i consider myself one of those people that love football for its pure brutality. the kind of brutality that gets rewarded with an "ohhhhhhhh" from the crowd as some receiver gets punished for crossing the middle as a saftey plants his helmet under the receivers chin and delivers a crushing blow. my normal football self applauds those viscous hits....the harder the better, with always the implied "assuming the guy gets up from that hit, that was awesome". it had always been my opinion that the harder the hit, the better it was....the type of hits college football and professional football are trying to legislate and penalize out of existence.
so, you have me, joe meathead, wanting the field strewn with the dust and blood and bones of brutalized, unwilling sacrifices that are able to make it off the field, and i take the time to watch an espn special on devon walker. here is what i saw...:
as a football fan, i cant help but feel like a complete asshole for my prior beliefs. is football as a whole worth the price for even a single person to lose all functional capability for the rest of their life? A younger, less careless me would have said yes, its the price you pay for athletic competition, but the father in me continues to well up with tears every time i watch this...even now, i have the video playing in the background, and i am typing with tears in my eyes. i dont know devon....never have, probably never will meet him, but even the sickest of you sons a bitches cant watch that and tell me the sport that we all love is where it needs to be...even after all of the heads-up tackling drills, incessant technique coaching, and the like, shit like this continues to happen across the nation.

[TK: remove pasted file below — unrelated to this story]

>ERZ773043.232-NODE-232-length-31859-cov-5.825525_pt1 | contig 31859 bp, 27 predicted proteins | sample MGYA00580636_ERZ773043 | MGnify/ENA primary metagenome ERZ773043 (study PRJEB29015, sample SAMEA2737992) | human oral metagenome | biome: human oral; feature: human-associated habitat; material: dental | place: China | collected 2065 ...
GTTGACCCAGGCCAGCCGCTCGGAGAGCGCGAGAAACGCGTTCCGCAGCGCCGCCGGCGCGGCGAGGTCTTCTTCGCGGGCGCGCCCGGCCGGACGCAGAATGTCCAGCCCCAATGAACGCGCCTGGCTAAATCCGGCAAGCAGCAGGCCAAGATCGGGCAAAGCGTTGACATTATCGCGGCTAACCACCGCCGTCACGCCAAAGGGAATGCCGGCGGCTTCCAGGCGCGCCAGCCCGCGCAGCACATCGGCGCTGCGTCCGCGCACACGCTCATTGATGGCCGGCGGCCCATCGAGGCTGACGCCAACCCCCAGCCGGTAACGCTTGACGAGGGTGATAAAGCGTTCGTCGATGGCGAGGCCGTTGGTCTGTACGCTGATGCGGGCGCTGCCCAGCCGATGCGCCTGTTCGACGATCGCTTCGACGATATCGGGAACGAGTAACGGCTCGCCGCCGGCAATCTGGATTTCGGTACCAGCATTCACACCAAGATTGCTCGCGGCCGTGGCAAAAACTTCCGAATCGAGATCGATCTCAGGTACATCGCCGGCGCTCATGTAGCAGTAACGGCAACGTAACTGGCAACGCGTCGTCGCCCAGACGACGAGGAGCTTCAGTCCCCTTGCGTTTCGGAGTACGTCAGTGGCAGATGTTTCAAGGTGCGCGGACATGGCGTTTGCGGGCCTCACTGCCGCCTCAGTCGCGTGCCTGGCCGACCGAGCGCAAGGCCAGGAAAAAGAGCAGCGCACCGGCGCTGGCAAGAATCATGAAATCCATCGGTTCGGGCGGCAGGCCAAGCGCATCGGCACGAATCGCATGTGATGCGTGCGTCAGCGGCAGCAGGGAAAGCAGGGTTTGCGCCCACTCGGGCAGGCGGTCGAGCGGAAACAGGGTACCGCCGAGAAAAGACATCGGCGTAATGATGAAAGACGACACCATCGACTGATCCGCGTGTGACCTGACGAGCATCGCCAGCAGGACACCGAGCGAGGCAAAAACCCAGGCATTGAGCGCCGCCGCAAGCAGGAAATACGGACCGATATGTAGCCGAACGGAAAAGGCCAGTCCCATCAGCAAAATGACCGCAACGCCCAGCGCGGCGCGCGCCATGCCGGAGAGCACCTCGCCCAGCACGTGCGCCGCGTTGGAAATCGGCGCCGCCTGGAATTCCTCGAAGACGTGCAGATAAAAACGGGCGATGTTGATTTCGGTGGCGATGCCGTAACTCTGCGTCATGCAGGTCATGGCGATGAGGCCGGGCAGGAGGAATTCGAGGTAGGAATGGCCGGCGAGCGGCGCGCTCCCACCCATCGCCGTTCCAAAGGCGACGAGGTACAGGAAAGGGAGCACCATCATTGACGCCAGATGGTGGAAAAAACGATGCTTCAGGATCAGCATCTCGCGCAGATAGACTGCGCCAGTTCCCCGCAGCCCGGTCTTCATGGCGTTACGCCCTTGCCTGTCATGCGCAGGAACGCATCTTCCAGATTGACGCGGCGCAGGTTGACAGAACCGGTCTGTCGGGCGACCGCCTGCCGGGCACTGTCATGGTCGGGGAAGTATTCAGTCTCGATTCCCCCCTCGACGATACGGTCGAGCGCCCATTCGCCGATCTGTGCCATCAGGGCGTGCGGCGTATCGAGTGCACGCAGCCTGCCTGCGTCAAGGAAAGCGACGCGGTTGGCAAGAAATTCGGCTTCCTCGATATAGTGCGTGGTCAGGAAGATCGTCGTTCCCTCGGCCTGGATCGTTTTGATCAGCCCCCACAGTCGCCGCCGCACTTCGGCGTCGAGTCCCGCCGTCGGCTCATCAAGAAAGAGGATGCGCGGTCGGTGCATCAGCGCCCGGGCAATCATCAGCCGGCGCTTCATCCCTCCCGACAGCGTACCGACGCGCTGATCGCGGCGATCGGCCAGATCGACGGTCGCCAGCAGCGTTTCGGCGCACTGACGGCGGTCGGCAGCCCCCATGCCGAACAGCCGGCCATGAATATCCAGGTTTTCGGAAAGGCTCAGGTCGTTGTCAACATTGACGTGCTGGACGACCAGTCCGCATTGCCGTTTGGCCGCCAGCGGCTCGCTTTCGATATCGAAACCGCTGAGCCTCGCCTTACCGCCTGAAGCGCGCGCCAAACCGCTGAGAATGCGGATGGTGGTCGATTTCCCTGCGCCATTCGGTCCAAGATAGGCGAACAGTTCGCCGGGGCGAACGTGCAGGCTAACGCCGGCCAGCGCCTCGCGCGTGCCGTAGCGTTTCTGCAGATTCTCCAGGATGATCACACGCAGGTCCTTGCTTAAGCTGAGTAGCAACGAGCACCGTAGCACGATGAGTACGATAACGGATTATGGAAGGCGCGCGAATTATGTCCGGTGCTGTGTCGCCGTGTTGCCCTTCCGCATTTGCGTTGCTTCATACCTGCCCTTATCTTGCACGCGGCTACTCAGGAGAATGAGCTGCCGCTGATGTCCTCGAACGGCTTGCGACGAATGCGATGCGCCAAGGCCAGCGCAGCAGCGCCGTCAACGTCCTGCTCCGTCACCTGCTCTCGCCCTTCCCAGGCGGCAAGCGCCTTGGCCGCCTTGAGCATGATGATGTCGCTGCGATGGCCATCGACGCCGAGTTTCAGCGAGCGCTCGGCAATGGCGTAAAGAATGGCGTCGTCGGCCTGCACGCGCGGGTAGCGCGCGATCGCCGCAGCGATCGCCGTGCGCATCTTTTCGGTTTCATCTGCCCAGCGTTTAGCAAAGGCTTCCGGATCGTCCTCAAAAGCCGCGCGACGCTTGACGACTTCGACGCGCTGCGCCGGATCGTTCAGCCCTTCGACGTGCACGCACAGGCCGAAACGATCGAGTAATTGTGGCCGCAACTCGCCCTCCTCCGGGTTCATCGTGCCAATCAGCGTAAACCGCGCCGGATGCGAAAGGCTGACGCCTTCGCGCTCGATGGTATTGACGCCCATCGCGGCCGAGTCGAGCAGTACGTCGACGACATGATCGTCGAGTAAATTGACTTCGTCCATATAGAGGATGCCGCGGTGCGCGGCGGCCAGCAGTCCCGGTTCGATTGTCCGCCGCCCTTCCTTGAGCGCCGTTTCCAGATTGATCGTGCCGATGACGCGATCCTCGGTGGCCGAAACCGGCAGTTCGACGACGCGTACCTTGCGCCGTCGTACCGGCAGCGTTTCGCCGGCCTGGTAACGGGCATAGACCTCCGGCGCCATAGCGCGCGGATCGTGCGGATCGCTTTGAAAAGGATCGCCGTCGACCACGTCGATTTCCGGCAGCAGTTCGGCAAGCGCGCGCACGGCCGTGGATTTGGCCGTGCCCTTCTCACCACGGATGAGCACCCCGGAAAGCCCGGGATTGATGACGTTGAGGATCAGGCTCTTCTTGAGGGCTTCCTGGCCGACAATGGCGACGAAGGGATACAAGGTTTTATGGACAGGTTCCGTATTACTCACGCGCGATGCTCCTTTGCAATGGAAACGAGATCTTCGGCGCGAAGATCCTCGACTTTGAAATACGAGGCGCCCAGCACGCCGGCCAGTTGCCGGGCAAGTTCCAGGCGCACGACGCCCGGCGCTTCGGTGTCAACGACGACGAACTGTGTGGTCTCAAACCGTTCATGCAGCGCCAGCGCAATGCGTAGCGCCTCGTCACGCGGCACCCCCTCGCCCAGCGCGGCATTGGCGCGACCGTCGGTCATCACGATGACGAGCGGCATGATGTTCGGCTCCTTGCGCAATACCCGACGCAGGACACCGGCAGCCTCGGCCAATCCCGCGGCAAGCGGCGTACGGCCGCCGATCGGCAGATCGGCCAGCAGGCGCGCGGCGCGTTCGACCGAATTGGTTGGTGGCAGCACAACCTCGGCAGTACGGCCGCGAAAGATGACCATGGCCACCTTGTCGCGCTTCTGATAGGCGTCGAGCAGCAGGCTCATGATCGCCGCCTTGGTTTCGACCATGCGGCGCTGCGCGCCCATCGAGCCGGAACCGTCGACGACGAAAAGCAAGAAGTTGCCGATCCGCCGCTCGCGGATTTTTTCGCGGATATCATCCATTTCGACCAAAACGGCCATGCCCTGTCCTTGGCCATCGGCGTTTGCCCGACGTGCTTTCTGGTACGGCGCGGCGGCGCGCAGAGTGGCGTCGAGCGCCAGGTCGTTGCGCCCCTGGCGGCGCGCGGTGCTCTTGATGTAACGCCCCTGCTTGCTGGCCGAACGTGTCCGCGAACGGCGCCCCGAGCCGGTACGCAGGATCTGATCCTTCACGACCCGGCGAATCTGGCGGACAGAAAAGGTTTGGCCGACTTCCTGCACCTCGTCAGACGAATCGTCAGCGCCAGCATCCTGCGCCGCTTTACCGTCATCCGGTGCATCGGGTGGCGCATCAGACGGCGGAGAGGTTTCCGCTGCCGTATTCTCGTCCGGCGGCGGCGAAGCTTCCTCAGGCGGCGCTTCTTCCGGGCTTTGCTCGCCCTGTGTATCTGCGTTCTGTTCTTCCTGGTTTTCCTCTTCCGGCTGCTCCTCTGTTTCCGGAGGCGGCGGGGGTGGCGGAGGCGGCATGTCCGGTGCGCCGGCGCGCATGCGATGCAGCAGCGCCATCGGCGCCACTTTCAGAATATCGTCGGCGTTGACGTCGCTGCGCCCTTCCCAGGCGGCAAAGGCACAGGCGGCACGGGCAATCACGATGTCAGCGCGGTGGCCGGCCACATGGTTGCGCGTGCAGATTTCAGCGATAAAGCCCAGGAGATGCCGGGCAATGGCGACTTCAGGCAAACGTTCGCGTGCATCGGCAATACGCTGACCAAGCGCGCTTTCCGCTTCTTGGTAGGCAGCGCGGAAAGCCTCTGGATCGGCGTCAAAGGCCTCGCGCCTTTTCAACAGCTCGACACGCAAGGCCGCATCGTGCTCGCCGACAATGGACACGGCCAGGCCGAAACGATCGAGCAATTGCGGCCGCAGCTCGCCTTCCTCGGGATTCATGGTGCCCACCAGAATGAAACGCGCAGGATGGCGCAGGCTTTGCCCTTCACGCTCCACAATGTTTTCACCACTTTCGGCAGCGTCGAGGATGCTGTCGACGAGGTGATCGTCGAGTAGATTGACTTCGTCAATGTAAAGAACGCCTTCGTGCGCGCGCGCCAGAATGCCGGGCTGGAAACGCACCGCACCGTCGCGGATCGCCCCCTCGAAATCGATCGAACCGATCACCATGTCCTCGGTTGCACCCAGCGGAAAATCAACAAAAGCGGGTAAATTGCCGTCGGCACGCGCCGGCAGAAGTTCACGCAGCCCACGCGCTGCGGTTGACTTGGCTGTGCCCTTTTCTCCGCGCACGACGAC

turns to this:
should sicken us all, as i suspect it does.
i really love the sport, but devon's hit wasnt the type of hit being forced out of college and pro football. it was a split second decision to get half-tackle registered. the whole thing is unbelievably sad and the struggles devon faces for the rest of his life are immeasurable....not just for him, but for his family, apparent wife, and child.
all that to say, i dont know what the answer is. i suspect that removing helmets would greatly reduce the amount and more specifically TYPES of injuries we see, particularly the more devastating injuries. there arent a lot of people in america that would lower their head the way devon did without a helmet to cushion the blow. its as if the helmet is perpetuating some of these injuries to some extent. that degree of effect is certainly debatable, but common sense tells me that spinal cord injuries would largely be a thing of the past if helmets were abolished. certainly, that would mean the increase in other types of injureis, but those would be of less consequential impact from a physical capability perspective. im at the point to say that even if one of these type injuries were avoided, it would be 100% worth it, but that would mean a change to the sport we all love.
anyway, not to be such a downer, but use this short time that you have on this earth doing good and right things. life is entirely too fragile and can be robbed or severely impaired through seemingly meaningless random acts. So, in this time of postseason football, forgive my diatribe, but remember those who are close to you and remember how precious life is. it can certainly be snatched a way in an instant, so over this Christmas break, settle things between you and your maker, celebrate responsibly, and pray that those competing in the sport we love compete in a manner that is safe to all that are involved.
Edited by shamoan, 22 December 2013 - 01:34 AM.